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Yukon's Indigenous broadcaster revamping its look and sound

On National Indigenous People's Day, CHON-FM unveiled its new logo. It's part of a larger effort by the Indigenous broadcaster to revamp its programming.

CHON-FM unveils new logo and theme song, looks to increase local programming

Judy Gingell, right, holds a drum with the newly unveiled logo for CHON-FM alongside general manager Morris Prokop, left. (Dave White/CBC )

Big changes are coming to Yukon's Indigenous-dedicated broadcaster.

CHON-FM, which has been an important part of the Yukon Indigenous community for more than three decades, is revamping its look and sound, from a new logo and theme song to more local Indigenous programming.

The new logo, which was unveiled on National Indigenous Peoples Day on Friday, features a wolf and crow — representing two major clans in Yukon — in an outline of the territory on a drum. It was designed by Kaska First Nations artist Bobby Quash and selected as part of a logo contest.

"I think it's really symbolic of moving forward and kind of getting out of the past and moving on to the future," said Morris Prokop, the new general manager of CHON-FM.

Prokop said the station has also added "Indigenous radio" to its name so "no matter where in the world you are, you realize that this is a Yukon Indigenous radio station."

"CHON has this connection to all First Nations communities, all communities across the Yukon, and that's an incredible responsibility," said Yukon musician Matthew Lien, who produced the new theme song.

"It's great to see … this revitalized passion for connecting with all the communities and making sure they feel that CHON is a voice for them."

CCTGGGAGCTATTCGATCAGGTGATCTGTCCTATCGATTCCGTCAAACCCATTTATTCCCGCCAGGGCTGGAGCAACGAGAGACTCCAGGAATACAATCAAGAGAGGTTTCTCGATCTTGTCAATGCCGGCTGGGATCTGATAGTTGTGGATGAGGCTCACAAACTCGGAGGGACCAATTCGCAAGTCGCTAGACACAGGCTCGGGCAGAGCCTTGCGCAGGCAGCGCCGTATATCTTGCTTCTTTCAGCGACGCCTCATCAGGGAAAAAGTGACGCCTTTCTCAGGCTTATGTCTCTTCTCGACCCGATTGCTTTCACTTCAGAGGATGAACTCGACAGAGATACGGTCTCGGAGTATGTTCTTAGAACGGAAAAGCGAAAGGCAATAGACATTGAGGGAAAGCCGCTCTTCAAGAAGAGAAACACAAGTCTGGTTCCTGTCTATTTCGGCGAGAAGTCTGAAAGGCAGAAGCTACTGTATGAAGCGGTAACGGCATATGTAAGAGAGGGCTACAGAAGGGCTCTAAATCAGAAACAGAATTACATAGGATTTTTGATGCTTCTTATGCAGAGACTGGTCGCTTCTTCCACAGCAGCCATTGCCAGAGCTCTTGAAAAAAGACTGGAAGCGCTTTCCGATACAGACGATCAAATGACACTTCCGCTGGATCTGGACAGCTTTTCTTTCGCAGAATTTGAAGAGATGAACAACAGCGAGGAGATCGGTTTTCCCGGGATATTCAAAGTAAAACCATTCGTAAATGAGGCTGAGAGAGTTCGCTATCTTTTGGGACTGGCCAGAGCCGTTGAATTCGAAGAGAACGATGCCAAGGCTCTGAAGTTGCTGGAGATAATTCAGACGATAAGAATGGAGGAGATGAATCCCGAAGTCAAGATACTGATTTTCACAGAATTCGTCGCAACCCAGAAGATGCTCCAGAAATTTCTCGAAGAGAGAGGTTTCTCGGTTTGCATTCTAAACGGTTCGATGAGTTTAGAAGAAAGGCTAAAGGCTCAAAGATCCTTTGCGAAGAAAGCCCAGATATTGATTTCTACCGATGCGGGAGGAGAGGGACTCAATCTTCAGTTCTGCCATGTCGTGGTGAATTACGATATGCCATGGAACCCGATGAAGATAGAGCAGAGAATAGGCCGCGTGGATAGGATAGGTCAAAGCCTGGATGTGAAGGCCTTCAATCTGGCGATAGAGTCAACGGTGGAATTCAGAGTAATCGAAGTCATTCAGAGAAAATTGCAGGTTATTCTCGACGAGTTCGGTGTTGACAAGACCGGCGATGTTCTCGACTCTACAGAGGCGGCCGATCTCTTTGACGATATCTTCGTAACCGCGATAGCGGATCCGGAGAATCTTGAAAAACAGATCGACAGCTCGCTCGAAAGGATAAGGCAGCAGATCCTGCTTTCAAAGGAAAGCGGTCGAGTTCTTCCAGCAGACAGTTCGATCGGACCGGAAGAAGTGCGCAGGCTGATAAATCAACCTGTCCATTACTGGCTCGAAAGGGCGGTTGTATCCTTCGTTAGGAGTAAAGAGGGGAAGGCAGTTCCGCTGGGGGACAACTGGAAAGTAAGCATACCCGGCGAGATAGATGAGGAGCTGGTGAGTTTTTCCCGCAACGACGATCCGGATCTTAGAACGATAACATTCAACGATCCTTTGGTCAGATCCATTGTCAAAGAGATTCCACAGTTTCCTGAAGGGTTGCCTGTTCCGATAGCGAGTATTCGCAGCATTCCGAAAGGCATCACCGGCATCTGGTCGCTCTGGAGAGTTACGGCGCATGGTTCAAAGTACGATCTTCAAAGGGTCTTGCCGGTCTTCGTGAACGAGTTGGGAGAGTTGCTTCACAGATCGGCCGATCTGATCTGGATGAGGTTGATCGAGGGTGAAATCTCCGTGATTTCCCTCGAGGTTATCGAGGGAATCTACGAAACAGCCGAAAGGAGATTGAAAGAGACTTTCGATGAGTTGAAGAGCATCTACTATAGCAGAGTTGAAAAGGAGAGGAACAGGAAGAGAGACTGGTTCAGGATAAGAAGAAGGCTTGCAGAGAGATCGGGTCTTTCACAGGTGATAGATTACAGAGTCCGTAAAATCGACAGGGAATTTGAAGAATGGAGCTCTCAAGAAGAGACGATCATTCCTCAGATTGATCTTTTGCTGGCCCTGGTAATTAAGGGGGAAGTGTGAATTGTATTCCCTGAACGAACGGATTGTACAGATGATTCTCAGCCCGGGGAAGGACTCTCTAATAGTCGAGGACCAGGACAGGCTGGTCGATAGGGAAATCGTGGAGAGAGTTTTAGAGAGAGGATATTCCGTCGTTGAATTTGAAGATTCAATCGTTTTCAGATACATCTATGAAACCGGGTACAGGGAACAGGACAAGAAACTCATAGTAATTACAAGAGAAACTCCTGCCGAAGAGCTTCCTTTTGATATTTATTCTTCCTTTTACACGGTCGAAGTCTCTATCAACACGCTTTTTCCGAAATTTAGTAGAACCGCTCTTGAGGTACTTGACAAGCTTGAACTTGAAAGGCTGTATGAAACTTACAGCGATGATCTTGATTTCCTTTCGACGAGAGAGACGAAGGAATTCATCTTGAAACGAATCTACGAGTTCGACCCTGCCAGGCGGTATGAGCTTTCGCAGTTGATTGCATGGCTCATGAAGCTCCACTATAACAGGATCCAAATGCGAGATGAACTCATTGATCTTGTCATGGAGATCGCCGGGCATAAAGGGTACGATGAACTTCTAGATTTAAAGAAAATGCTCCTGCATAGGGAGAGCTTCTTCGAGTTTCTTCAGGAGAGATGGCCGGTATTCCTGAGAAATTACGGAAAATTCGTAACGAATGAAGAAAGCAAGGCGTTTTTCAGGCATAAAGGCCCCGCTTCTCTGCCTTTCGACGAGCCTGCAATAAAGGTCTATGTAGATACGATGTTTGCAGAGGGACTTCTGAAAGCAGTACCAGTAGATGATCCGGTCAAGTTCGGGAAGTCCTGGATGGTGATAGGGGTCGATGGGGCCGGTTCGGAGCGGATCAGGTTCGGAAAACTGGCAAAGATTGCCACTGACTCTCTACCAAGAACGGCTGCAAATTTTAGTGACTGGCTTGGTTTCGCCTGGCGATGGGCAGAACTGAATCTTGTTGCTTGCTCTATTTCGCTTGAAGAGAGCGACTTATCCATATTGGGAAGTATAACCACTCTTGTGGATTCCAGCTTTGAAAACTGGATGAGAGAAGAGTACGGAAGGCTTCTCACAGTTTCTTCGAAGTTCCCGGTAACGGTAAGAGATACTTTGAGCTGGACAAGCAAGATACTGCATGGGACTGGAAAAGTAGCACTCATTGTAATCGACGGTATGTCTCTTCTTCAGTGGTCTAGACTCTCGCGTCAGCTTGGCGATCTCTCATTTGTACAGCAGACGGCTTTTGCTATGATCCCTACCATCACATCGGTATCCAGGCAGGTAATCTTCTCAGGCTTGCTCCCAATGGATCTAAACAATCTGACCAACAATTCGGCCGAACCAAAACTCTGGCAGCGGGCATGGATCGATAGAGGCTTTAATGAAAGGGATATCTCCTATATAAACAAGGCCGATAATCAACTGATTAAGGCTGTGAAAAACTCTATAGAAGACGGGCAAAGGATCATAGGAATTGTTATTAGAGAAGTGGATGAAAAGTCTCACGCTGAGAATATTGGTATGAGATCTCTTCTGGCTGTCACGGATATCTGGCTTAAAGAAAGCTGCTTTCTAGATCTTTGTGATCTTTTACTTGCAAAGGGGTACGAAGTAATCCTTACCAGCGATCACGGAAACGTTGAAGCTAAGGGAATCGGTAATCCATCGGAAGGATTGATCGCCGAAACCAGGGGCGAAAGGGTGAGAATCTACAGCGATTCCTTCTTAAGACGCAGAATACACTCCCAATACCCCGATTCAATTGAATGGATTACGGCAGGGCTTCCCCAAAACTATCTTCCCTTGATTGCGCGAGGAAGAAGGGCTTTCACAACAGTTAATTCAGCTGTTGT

'Empowering and inspiring'

The new theme song or "sound logo" was inspired by an archival recording of The Green Song by Southern Tutchone elder Polley Fraser.

"We were looking for something ideally that would have traditional song roots," Lien explained.

There are 32 different versions of the sound logo, he added, reflecting the different communities and traditional territories where CHON-FM airs.

"Producing those and listening to all these places and territories, it feels so empowering and inspiring."

Prokop said they are always looking to increase Indigenous programming at CHON-FM. Some recent programs include Indigenous Connections hosted by Elaine Shorty, Lindsay Amato's popular Saturday Night Request Show and the weekend Indigenous music show Listen to My Music hosted by Clint Carpentier.

"We're really moving forward," said Prokop.

Lien said the station is also looking to do more interview and magazine-style programming, possibly including a series on how climate change is affecting Yukon First Nations.

Bringing Indigenous stories, songs to forefront

Judy Gingell, chair of the board at Northern Native Broadcasting, Yukon, which owns CHON-FM, says the changes are part of a new mission and vision for the organization.

"What it really boils down to is revitalizing the CHON-FM."

Gingell, who is also Yukon's first Indigenous commissioner, was one of the founding directors of Northern Native Broadcasting, Yukon, in the 1980s. She said they wanted to start an Indigenous radio station to better reflect Indigenous culture and stories.

"There [were] not good things said about First Nations people in the Yukon," she said. "What we wanted to have a radio station for is mainly to bring our languages, our stories, our songs, our drumming, our music to the forefront."

Written by Emily Blake, based on an interview by Dave White